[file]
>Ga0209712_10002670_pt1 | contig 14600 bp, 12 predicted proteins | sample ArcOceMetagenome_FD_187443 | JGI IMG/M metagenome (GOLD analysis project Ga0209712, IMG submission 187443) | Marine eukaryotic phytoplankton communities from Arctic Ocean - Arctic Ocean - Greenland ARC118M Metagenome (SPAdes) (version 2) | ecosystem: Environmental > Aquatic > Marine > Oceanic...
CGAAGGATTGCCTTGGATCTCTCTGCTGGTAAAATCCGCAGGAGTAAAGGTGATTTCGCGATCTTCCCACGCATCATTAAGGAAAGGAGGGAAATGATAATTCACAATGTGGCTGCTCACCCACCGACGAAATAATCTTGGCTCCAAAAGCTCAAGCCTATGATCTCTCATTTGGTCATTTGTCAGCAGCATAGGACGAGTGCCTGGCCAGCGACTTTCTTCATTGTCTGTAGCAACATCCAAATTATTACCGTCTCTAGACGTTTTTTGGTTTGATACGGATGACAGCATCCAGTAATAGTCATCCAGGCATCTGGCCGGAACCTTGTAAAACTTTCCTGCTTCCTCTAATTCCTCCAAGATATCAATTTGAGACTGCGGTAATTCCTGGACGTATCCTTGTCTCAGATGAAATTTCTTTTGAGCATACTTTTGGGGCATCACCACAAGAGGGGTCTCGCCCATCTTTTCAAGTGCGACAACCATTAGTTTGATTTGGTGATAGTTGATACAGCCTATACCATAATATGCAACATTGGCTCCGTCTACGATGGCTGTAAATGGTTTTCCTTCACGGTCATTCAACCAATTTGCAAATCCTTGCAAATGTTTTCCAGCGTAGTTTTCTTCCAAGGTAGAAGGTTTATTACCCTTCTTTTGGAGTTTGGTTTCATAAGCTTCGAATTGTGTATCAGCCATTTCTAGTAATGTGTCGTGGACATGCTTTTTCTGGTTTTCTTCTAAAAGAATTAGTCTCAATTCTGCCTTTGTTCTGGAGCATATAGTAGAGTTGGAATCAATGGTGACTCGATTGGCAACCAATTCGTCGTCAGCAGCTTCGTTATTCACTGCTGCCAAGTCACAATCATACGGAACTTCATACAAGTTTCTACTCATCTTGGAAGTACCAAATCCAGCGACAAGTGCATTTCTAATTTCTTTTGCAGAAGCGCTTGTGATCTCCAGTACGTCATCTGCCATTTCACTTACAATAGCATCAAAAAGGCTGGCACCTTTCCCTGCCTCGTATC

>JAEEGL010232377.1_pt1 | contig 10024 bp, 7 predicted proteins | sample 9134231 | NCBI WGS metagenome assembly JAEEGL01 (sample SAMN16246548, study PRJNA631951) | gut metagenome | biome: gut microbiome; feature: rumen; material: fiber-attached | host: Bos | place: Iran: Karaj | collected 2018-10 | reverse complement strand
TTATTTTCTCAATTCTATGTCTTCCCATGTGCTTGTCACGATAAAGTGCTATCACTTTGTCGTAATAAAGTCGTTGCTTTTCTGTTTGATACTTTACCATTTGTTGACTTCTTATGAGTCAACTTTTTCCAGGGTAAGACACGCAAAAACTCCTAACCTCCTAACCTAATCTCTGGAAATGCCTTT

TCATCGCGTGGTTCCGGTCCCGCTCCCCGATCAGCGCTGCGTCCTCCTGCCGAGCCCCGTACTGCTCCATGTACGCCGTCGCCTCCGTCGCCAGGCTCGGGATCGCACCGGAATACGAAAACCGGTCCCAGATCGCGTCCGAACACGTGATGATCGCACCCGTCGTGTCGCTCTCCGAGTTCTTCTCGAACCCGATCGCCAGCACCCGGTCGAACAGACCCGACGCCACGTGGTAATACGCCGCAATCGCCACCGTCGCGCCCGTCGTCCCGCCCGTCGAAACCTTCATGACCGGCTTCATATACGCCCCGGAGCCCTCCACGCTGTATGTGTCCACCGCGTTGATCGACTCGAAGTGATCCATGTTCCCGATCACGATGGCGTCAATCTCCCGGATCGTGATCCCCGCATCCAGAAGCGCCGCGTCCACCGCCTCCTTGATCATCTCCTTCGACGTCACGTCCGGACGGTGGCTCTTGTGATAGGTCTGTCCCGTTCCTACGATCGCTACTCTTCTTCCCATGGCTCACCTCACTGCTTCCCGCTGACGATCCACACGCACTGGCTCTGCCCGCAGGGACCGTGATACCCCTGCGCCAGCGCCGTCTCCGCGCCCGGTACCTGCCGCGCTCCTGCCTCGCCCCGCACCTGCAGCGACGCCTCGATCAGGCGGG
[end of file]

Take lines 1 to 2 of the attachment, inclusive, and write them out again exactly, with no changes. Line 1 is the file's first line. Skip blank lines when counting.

>Ga0209712_10002670_pt1 | contig 14600 bp, 12 predicted proteins | sample ArcOceMetagenome_FD_187443 | JGI IMG/M metagenome (GOLD analysis project Ga0209712, IMG submission 187443) | Marine eukaryotic phytoplankton communities from Arctic Ocean - Arctic Ocean - Greenland ARC118M Metagenome (SPAdes) (version 2) | ecosystem: Environmental > Aquatic > Marine > Oceanic...
CGAAGGATTGCCTTGGATCTCTCTGCTGGTAAAATCCGCAGGAGTAAAGGTGATTTCGCGATCTTCCCACGCATCATTAAGGAAAGGAGGGAAATGATAATTCACAATGTGGCTGCTCACCCACCGACGAAATAATCTTGGCTCCAAAAGCTCAAGCCTATGATCTCTCATTTGGTCATTTGTCAGCAGCATAGGACGAGTGCCTGGCCAGCGACTTTCTTCATTGTCTGTAGCAACATCCAAATTATTACCGTCTCTAGACGTTTTTTGGTTTGATACGGATGACAGCATCCAGTAATAGTCATCCAGGCATCTGGCCGGAACCTTGTAAAACTTTCCTGCTTCCTCTAATTCCTCCAAGATATCAATTTGAGACTGCGGTAATTCCTGGACGTATCCTTGTCTCAGATGAAATTTCTTTTGAGCATACTTTTGGGGCATCACCACAAGAGGGGTCTCGCCCATCTTTTCAAGTGCGACAACCATTAGTTTGATTTGGTGATAGTTGATACAGCCTATACCATAATATGCAACATTGGCTCCGTCTACGATGGCTGTAAATGGTTTTCCTTCACGGTCATTCAACCAATTTGCAAATCCTTGCAAATGTTTTCCAGCGTAGTTTTCTTCCAAGGTAGAAGGTTTATTACCCTTCTTTTGGAGTTTGGTTTCATAAGCTTCGAATTGTGTATCAGCCATTTCTAGTAATGTGTCGTGGACATGCTTTTTCTGGTTTTCTTCTAAAAGAATTAGTCTCAATTCTGCCTTTGTTCTGGAGCATATAGTAGAGTTGGAATCAATGGTGACTCGATTGGCAACCAATTCGTCGTCAGCAGCTTCGTTATTCACTGCTGCCAAGTCACAATCATACGGAACTTCATACAAGTTTCTACTCATCTTGGAAGTACCAAATCCAGCGACAAGTGCATTTCTAATTTCTTTTGCAGAAGCGCTTGTGATCTCCAGTACGTCATCTGCCATTTCACTTACAATAGCATCAAAAAGGCTGGCACCTTTCCCTGCCTCGTATC